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Zen Buddhism as Creative Religion
the current impact of Zen on the West it might perhaps be said that never before
have so many evinced such interest in anything so little understood. Certainly,
Zen tantalizes by its very inscrutability. Yet were Zen simply a thing opaque,
how could it have evoked the eulogies of painters, psychiatrists, and
Sheer mystery has not the power permanently to attract, whereas it is just by its creative fusion of mystery and meaning that Zen speaks to the deepest level of man’s being. Zen is neither purposeful nor wanton mystification; it is ultimately unfathomable because it is inexhaustible. Its elusiveness is the elusiveness ingredient in all that is alive, and the uniqueness of Zen is that it goes beyond books and beliefs to life itself.
intent of Zen Buddhism is to bring man into union with life and with himself,
or, in other words, to awaken in him the knowledge of who he really is. The
unawakened man sees himself as in the world, but the world seems to him to be
clearly something other than his own very self. This self he takes to be only a
fragment of an unknown totality, a fragment now threatened, now supported by the
other fragments with which it is in contact. He thus operates on things from a
position which is external to them, and his dealings with life are only
manipulations of its fragments. Because of this separation from life, his
efforts at adjustment are never regulated by any sense of wholeness, and he is
forever colliding with those portions of life which his piecemeal calculations
had not envisaged.
His inner life exactly mirrors the outer fragmentation; his separation from all things is mysteriously matched by an alienation from himself as well. From whatever angle he would approach himself, he is not able to lay hands on his wholeness and to muster all of his being behind any project whatsoever. Whether he endeavors to express himself in word or in deed, he is never, as common parlance puts it, “all there,” and so far as his responses have been endorsed by only a portion of himself, they cannot but fall short of perfect authenticity.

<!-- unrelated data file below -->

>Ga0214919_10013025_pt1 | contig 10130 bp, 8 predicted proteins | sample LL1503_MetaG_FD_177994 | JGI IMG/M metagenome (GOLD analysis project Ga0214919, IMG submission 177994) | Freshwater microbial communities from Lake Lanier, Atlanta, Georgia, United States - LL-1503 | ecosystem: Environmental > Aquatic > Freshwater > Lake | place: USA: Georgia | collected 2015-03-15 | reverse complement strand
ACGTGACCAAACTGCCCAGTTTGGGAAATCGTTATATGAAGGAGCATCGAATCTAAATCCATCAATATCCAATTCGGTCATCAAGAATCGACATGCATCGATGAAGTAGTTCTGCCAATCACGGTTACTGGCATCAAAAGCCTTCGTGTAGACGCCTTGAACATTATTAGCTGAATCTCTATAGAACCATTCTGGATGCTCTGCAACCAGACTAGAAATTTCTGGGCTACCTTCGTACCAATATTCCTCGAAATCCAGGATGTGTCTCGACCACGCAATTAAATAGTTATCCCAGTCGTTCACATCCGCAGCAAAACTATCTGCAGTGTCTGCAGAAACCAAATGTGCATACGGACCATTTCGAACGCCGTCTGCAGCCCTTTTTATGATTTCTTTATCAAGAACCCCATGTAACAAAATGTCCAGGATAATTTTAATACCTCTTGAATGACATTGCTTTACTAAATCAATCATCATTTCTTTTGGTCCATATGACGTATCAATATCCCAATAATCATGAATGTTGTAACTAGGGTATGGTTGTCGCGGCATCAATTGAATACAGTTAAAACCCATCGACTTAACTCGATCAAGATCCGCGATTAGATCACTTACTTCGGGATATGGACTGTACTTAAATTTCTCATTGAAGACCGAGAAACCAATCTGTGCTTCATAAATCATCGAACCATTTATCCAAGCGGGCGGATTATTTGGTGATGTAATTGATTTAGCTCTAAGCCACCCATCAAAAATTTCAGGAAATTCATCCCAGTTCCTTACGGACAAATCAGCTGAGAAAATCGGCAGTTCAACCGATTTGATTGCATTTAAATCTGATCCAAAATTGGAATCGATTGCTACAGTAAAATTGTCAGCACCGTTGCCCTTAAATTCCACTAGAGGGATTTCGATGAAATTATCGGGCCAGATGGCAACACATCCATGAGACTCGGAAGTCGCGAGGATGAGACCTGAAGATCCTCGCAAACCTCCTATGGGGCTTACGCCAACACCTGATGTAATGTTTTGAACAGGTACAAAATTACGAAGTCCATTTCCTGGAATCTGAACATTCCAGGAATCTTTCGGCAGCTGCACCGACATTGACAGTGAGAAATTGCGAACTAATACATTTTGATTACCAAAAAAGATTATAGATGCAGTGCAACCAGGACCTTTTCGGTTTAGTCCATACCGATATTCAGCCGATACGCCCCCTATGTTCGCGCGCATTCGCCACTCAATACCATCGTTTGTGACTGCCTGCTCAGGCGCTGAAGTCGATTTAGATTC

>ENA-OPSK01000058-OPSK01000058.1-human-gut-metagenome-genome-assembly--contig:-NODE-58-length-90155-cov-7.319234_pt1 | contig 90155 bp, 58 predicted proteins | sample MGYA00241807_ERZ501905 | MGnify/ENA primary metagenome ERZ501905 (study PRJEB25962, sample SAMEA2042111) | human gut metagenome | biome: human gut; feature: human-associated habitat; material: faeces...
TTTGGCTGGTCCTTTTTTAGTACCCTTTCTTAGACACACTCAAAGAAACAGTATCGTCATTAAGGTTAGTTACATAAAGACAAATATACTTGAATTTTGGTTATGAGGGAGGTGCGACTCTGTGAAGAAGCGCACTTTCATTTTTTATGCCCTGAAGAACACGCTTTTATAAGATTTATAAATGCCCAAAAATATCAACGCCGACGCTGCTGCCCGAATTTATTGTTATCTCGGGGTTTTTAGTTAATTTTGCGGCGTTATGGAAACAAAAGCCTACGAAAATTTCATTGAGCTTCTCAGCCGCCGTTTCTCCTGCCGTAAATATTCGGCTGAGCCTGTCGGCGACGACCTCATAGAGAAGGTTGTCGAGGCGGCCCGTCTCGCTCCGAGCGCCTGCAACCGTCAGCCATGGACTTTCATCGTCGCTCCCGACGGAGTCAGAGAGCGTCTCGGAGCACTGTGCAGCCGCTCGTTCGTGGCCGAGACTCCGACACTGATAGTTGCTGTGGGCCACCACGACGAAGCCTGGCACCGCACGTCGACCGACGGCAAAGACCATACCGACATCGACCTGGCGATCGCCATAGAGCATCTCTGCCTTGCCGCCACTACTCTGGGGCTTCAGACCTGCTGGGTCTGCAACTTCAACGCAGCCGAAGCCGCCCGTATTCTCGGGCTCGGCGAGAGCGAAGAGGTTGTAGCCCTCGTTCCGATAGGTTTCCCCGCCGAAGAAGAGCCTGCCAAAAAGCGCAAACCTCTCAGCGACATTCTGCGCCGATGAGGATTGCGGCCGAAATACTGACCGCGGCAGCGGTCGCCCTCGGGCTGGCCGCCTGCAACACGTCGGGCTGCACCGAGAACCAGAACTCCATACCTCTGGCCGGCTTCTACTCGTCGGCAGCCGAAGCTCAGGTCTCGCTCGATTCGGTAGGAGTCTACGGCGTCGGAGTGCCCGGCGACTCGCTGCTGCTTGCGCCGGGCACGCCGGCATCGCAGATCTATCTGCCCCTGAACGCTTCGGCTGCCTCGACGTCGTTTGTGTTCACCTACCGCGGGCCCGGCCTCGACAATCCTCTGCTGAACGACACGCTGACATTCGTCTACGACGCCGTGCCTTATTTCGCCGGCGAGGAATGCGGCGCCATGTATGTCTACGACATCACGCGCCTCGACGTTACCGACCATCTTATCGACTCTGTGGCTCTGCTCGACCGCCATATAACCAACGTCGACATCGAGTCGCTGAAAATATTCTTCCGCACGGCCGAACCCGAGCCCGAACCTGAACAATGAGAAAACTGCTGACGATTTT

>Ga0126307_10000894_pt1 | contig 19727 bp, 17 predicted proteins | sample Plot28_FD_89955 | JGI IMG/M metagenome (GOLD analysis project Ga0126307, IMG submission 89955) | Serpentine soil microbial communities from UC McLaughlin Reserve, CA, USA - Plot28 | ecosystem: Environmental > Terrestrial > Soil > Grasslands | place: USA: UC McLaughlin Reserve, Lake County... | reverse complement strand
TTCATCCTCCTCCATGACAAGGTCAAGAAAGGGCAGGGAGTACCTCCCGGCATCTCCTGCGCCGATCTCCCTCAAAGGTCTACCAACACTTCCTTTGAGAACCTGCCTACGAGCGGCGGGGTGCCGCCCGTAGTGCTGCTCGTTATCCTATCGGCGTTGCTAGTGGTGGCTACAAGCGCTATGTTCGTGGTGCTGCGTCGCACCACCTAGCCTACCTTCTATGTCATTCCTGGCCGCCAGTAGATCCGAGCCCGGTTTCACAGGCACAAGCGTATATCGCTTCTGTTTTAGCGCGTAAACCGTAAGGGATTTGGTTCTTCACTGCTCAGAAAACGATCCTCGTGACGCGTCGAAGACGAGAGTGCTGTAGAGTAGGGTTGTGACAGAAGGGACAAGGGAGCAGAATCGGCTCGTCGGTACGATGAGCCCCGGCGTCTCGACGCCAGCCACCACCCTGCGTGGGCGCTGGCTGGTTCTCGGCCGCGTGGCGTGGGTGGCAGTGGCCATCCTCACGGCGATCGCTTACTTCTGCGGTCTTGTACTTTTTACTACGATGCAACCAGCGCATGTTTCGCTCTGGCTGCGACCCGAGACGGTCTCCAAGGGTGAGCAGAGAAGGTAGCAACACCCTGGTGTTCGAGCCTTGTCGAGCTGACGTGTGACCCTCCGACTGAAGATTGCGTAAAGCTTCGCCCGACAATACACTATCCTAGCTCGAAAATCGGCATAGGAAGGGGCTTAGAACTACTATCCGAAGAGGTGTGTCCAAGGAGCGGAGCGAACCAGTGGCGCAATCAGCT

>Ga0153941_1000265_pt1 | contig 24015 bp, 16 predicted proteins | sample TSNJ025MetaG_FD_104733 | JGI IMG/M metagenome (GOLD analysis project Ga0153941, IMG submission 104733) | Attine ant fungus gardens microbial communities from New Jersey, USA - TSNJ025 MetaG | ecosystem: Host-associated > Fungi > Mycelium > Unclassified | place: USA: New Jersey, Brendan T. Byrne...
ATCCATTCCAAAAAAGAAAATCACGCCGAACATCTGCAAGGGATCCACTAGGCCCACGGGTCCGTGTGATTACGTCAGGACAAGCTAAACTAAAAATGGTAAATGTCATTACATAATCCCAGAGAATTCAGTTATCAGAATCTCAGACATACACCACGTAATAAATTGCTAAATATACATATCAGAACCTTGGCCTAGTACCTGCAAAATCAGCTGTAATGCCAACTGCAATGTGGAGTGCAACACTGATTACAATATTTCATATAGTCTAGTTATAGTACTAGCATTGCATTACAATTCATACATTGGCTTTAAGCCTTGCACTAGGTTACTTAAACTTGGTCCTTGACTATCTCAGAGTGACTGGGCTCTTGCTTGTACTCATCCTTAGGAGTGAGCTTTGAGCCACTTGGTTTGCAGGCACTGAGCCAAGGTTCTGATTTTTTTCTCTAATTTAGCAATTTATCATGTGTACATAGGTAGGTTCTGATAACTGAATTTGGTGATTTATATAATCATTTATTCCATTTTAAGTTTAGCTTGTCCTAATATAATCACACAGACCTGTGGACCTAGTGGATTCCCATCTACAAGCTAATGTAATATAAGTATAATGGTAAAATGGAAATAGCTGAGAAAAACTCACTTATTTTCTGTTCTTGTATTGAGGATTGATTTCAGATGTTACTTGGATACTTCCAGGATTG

No man can be wholehearted unless he has come into his own wholeness.
the agent is not wholly present in his action, then the action remains an
appearance - an “acting” - rather than a thing completely real.
inner life and his dealings with the world are thus both infected with unreality
in the measure that he is separated from himself and from his world. Both
forms of estrangement, Buddhism has always claimed, are tied to man’s
ignorance of his own true being. It is from this state of alienation from
life and ignorance of self that Zen proposes to rescue him.
unreal life is a life forever unconsummated. The man who stands apart from
things, unable to give himself to them, receives payment in kind; because his
relation to things is an external one, these things, in turn, withhold their
full reality from him. When life is contemplated objectively, nowhere is there
to be found anything that is free of limitations, nothing that fully satisfies
the yearning of the human heart. It is only when man’s experience of life is
integral that it “means everything” to him; only when the subject is not
outside the object, where each lives in the other as well as in itself—only
then is life complete from moment to moment.
one remains imperfectly reconciled to life, somewhat disappointed in one’s
share, and beset by the fear that even this will one day be cut off by death. He
who has not found his own true being may clutch feverishly at fugitive
satisfactions in the endeavor to maximize his allotment. Or he may preach and
practice stoic resignation, or look forward to some sort of posthumous
compensation for the shortcomings of finite existence. In all these cases he is
operating as a stranger in life, and he cannot in perfect sincerity and
wholeheartedness embrace life and say of it, as the Creator Himself is supposed
to have said, that it is exceedingly good. Man’s awareness of himself as
something apart from life is the symptom of his fallen condition, and until he
overcomes it, he must feel himself
a stranger and afraid,